State law prohibits campaigning inside a voting location. Treadwell said he felt Soffer was trying to intimidate him and his two sons into thinking they were breaking the law so that they would leave without voting. They ultimately voted, and Treadwell said Soffer entered the voting room while they did so.
"It made me feel very uncomfortable to the point I was angry about it," Treadwell testified.
Soffer, who narrated courthouse security video from the witness stand, testified that he did not block the door and did not go into the voting room at the same time as Treadwell. Burks said Soffer's claims were not clear from the video.
Soffer said he found that three voting machines were stored in the county clerk's office and that election officials failed to provide adequate documentation at the start of voting that no ballots had already been cast.
Soffer testified that calling attention to these concerns was meant to protect an estimated 11,000 ballots from being challenged in court on the grounds that election laws were not followed.
"This is the price you pay for trying to conduct fair elections in Jefferson County," Soffer said after the ruling, referring to the lawsuit and not the judge's decision. Soffer directed questions to his attorney.
Neither Soffer nor Mike Adam, chairman of the Jefferson County Board of Election Commissioners, will face penalties for violating the Arkansas Freedom of Information Act, Laser said. Laser found that Soffer and Adam, who as two of three members of the board make up a quorum, discussed "substantive issues" by phone without advertising a public meeting.
Adam testified that he spoke with Soffer by phone Oct. 24. Soffer told Adam about the machines found in the county clerk's office and other issues, and Adam later called election officials for guidance on what to do, Adam testified.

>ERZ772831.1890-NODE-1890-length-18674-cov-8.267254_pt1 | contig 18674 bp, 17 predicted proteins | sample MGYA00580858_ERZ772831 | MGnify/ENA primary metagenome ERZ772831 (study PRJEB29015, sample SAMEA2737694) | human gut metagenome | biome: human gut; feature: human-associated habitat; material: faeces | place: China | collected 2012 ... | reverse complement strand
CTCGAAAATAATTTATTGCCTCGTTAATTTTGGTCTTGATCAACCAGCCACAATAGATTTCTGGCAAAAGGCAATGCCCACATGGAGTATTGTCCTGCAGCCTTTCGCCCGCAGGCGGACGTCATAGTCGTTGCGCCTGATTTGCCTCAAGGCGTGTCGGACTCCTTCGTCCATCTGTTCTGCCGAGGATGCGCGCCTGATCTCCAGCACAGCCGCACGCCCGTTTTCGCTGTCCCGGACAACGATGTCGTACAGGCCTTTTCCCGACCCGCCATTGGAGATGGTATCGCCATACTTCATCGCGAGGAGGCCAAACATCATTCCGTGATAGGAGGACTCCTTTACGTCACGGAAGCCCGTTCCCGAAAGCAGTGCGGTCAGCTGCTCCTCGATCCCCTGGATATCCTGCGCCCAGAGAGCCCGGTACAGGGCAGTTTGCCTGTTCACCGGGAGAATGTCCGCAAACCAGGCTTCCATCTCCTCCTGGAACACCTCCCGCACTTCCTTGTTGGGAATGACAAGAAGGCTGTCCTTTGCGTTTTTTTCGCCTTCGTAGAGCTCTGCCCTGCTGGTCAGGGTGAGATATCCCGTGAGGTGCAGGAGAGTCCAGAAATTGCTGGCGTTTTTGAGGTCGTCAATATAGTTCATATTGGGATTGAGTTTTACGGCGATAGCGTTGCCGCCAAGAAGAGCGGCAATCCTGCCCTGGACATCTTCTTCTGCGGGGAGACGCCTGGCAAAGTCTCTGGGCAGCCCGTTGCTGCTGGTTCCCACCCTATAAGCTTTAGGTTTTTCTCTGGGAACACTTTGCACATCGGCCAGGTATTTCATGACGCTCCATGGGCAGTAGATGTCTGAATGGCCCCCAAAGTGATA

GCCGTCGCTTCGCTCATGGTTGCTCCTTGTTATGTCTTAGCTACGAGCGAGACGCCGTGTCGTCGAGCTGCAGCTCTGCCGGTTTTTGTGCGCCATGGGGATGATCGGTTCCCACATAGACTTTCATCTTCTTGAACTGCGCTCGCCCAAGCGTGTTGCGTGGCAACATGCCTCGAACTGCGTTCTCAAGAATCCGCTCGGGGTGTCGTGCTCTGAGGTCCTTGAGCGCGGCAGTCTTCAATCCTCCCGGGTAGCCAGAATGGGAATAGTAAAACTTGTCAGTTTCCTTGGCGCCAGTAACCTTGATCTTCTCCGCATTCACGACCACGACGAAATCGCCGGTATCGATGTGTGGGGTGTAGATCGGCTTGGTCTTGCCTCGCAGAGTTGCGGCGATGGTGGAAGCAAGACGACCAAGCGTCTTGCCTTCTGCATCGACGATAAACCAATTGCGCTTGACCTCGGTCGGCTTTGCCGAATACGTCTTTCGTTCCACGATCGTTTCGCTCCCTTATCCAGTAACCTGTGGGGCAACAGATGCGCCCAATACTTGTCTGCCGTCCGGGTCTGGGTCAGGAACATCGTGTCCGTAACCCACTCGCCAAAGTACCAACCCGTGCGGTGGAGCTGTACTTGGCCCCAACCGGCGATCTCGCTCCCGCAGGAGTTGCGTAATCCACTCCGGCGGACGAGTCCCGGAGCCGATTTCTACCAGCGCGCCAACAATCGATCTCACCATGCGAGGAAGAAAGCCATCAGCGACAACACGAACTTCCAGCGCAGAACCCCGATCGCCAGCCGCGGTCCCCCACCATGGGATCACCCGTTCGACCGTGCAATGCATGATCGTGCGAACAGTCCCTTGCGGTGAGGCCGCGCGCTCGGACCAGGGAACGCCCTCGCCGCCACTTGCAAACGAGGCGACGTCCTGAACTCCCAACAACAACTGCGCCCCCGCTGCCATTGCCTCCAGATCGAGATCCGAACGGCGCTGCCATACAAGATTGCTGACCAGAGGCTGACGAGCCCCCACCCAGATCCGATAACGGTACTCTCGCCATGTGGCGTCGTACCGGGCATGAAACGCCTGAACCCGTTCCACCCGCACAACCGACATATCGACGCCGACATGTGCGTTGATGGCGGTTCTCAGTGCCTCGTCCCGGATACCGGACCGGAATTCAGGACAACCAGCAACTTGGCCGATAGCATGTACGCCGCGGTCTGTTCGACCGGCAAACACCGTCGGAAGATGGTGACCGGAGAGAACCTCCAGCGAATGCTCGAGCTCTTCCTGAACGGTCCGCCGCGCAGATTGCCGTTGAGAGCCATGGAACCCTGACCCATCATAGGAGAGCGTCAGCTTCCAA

Laser said no fine was requested or necessary for violating Freedom of Information Act rules on open meetings.
"It was a no-harm, no-foul thing in this case," Laser said.
The Freedom of Information Act made up a small part of the hearing, which focused mainly on state law pertaining to what election commissioners may not do.
Victoria Johnson's attorney, Greg Jones, sought a ruling that commissioners were disallowed from serving as poll watchers. Arkansas Code 7-4-109 states in part that an election commissioner may not "perform labor for a campaign."
Jones argued that because the state Republican Party gave Soffer his authorization, he was performing work on their behalf.
Laser, ruling in favor of Soffer and the state Republican Party, found that Soffer was "working for the Republican Party" but not for a "particular campaign."
Party Chairman Doyle Webb said after the hearing that he wouldn't hesitate to authorize election commissioners to be poll watchers on behalf of the state party as long as they are qualified and can articulate why a poll watcher is needed at a specific voting location. However, Webb said such appointments are rare.
Soffer, who volunteered during testimony that he owns a "Make America Great Again" hat, a Trump campaign fixture, said he found no evidence of outright election fraud in Jefferson County. Soffer testified that he thinks he is the reason why.
"I believe my actions deterred planned election fraud," Soffer said.
Information for this article was contributed by The Associated Press.
State Desk on 11/08/2016
Print Headline: Judge permits poll watching from election commissioners